Identify what lies at the core of the comment the person made. What domain is really responsible for the comment made here, e.g., lack of knowledge, judgment, rejection and lack of support? (Broady, Stoyles, & Morse, 2015). ‘Who’ is really speaking here: ‘Ms. Ignorance’, ‘Mr. Hatred’, Ms. ‘Indifference’, ‘Ms. Misinformation’, or maybe Mr. ‘Pain and Suffering’? Knowing this will help you decide on how best to respond. It is possible that someone has had a personal painful experience involving a person with autism, or was severely misinformed about the disorder or the diagnosis in the past, or even has a relative with autism and wasn’t yet able to adapt to it with acceptance and dignity. The point is – prior to becoming emotionally engaged in your response, figure out what you are actually dealing with. This will help you stay on top of the game, collected and rational.
In essence, your job is to effectively judge if the comment being made is in fact ‘rude’ or comes out of an innocent ignorance and then, given all the information about the situation, decide if you are better off just ignoring a rude comment rather than providing information about your child’s behavior. We hope that the Five W's approach proves to be a useful framework helping you recognize teachable moments when appropriate while bearing in mind your child's best interests.
The WISE Approach
Another relevant and powerful tool we want to recommend is exemplified by the program designed for children who have been adopted and their families, called "W.I.S.E. Up!". The program enables both parents and children to handle uncomfortable questions and respond to insensitive comments they sometimes receive from strangers. The proposed model is empowering as it is “based on the premise that adoptive children are wiser about adoption than peers who are not adopted” (Singer, 2010). Thus the acronym W.I.S.E. stands for the four behavioral options:
Similarly, as a parent of a child with autism, you may feel these four choices make a lot of sense. If your situational assessment allows for the opportunity to engage with the person making a rude comment, you may choose the suggestion to “share what you are comfortable sharing” (e.g. “my child has autism, that means he sometimes makes noises but doesn’t speak” or “having autism, my child gets very stressed out being in a noisy and crowded public place and it’s harder for him to calm down”). If you go even further and feel that the educational opportunity option is right for you, make it your mission to provide accurate and clear information. What is great about being in this active role is that it allows you to be in control and set the tone, and quite possibly make a difference in this stranger’s beliefs. And we hope you find yourself relieved and empowered by taking on the role of the ambassador and educating others who lack the knowledge about the subject.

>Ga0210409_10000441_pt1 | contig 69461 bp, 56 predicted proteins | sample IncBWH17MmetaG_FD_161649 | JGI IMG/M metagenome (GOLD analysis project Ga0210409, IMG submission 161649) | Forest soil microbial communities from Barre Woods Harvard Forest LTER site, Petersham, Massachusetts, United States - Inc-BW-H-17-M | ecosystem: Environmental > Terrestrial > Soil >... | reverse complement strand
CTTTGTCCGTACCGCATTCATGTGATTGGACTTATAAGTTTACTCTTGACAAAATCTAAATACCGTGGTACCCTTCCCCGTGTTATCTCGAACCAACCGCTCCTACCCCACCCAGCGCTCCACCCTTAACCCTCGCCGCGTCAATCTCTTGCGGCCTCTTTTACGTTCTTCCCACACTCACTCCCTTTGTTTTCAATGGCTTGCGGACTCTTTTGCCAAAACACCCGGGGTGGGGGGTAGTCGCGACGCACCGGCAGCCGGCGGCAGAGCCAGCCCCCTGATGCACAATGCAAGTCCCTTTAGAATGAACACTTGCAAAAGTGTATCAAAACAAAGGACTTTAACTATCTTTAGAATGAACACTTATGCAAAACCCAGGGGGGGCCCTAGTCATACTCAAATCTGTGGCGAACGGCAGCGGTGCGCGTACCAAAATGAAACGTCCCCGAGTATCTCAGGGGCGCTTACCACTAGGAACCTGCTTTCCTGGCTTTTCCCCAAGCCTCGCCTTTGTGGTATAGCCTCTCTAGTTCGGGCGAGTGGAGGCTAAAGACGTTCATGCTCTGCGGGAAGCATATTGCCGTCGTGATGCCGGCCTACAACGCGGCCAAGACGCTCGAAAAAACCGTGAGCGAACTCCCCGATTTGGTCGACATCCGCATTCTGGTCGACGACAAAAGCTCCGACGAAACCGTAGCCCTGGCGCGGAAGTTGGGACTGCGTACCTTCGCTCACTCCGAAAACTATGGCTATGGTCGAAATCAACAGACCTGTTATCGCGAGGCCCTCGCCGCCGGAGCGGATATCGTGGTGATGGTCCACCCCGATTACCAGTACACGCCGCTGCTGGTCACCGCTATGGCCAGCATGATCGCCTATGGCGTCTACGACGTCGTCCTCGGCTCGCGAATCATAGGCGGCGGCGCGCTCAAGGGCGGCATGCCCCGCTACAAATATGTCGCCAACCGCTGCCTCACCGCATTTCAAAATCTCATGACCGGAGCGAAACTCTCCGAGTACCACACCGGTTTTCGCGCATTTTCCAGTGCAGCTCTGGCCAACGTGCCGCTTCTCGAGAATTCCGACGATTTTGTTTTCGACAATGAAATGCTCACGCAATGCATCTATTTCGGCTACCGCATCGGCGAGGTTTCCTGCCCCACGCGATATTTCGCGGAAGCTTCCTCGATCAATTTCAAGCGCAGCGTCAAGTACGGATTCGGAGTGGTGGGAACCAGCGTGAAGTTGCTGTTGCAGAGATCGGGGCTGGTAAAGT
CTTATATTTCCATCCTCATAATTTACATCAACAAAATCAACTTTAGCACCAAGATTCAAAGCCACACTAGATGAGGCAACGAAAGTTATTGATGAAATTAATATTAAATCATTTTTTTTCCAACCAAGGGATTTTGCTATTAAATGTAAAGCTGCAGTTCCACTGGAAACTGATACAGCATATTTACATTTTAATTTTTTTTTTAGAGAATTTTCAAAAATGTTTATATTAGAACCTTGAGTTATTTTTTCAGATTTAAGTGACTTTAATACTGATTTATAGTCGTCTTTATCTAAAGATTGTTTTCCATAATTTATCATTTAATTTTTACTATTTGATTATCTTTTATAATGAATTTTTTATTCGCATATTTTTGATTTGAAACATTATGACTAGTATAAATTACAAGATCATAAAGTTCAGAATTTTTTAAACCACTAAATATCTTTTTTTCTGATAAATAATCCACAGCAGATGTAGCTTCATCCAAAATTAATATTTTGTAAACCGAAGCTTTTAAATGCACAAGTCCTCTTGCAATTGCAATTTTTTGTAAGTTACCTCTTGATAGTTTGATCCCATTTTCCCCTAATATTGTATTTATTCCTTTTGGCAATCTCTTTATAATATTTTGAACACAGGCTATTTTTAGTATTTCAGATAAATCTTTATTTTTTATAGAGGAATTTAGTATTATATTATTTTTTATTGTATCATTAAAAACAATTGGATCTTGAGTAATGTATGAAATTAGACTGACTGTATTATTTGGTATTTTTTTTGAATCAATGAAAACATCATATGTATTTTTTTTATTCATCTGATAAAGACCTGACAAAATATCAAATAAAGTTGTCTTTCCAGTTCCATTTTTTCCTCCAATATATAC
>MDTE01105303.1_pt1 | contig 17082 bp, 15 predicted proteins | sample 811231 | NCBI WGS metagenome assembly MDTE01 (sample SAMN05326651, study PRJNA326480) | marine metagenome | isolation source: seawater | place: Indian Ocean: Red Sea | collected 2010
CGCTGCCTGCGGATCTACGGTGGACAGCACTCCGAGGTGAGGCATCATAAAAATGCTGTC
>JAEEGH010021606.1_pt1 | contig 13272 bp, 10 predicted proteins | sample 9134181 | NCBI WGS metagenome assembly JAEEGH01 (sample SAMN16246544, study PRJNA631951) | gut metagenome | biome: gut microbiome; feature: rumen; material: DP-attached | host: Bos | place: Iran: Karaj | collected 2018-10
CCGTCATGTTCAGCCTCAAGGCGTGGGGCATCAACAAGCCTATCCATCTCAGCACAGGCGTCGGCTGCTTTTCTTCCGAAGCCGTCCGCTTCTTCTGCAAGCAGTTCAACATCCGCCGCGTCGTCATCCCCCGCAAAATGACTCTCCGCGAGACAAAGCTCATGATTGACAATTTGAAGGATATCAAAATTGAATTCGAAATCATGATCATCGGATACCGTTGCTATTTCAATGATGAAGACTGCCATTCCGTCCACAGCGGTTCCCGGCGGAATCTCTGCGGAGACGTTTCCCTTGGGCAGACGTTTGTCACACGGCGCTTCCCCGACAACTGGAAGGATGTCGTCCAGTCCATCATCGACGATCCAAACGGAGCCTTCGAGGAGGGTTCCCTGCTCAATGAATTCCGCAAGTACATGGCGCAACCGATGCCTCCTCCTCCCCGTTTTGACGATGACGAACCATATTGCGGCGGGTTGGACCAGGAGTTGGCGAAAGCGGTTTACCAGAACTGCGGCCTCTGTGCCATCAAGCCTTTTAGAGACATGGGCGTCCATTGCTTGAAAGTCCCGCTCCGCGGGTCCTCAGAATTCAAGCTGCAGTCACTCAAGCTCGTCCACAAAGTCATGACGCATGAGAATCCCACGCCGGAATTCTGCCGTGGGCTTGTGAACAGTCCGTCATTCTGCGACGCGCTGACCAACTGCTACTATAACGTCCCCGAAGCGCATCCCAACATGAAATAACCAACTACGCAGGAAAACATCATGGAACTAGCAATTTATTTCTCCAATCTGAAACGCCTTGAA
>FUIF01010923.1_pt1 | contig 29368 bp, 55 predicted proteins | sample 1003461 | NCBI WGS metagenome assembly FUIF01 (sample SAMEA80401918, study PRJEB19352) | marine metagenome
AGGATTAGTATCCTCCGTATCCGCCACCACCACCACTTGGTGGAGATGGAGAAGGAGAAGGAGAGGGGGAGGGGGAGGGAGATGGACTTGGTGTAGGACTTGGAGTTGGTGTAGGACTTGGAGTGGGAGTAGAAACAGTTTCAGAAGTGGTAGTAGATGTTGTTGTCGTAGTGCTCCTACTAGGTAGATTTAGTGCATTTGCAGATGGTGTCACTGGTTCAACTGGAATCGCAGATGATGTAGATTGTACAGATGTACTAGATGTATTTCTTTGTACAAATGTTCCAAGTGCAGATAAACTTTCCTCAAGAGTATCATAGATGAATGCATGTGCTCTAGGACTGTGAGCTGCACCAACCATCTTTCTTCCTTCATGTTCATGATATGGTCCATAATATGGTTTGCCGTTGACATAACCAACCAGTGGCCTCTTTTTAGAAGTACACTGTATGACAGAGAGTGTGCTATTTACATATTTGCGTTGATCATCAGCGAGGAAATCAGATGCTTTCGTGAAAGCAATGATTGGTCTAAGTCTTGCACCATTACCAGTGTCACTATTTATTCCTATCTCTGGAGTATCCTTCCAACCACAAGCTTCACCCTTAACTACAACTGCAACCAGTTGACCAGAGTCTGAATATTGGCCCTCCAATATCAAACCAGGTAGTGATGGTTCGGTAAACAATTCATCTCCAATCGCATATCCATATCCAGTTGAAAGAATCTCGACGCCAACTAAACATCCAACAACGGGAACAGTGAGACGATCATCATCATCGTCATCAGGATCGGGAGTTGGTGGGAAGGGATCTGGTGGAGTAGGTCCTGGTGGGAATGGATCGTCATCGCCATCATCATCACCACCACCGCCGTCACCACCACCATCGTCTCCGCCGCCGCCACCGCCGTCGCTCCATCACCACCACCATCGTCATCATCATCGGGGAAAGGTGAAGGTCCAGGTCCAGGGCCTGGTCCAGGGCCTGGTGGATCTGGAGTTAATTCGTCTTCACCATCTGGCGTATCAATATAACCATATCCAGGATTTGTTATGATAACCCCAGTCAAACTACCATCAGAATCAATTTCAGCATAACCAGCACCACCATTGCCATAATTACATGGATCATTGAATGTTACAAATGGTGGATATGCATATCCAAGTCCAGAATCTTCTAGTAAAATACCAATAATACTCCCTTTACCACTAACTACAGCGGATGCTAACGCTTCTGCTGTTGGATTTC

Many parents interviewed by researchers report believing that others view children with autism as “unintelligent, undisciplined and rude” (Gray, 2002). Another researcher focused on exploring the challenges parents face specifically when taking their children to public places. The emotion regulation strategies employed by parents have been shown to “mask their turbulent feelings in public encounters,” which certainly adds to the overall stress and discomfort that families experience (Ryan, 2010).
In the most recent study aimed at understanding the experiences of families with an autistic child, researchers identified four domains of stigmatizing experience (Broady, Stoyles, & Morse, 2015):
Behaviors from all four domains were reported to occur at school, in public places, with family members and with friends. Importantly, it was found that those parents who tended to experience stigma in one context, also experienced it in other situations. Cumulatively, research points to the need to help those parents develop strategies to effectively deal with experiences in ever changing life situations.
Here are a few more resources of interest on this topic for support and inspiration:
Broady, T. R., Stoyles, G. J., & Morse, C. (2015). Understanding carers’ lived experience of stigma: The voice of families with a child on the autism spectrum. Health & Social Care in the Community. doi:10.1111/hsc.12297
Gray, D. E. (2002). ‘Everybody just freezes. Everybody is just embarrassed’: Felt and enacted stigma among parents of children with high functioning autism. Sociology of Health & Illness, 24, 734–749. doi:10.1111/1467-9566.00316
Gray, D.E. (1993) Perceptions of stigma: The parents of autistic children. Sociology of Health and Illness, 15, 102–120. doi:10.1111/1467-9566.ep11343802
Ryan, S. (2010). ‘Meltdowns’, surveillance and managing emotions; going out with children with autism. Health & Place, 16(5), 868-875. doi:10.1016/j.healthplace.2010.04.012
Singer, E. (2010). The 'WISE Up!' tool: Empowering adopted children to cope with questions and comments about adoption. Pediatric Nursing, 36(4), 209-212.
Marina Ebert is a researcher in the field of social cognition and child development. She is currently a Leverhulme Trust Doctoral Scholar at Lancaster University, UK, pursuing a study of in infants' development of the theory of mind and social communication. Marina also continues her graduate work at the Harvard Graduate School of Education concentrating in Human Development and Psychology. Marina’s most recent research positions were held at the Harvard Lab for Developmental Studies and Yale Center for Emotional Intelligence.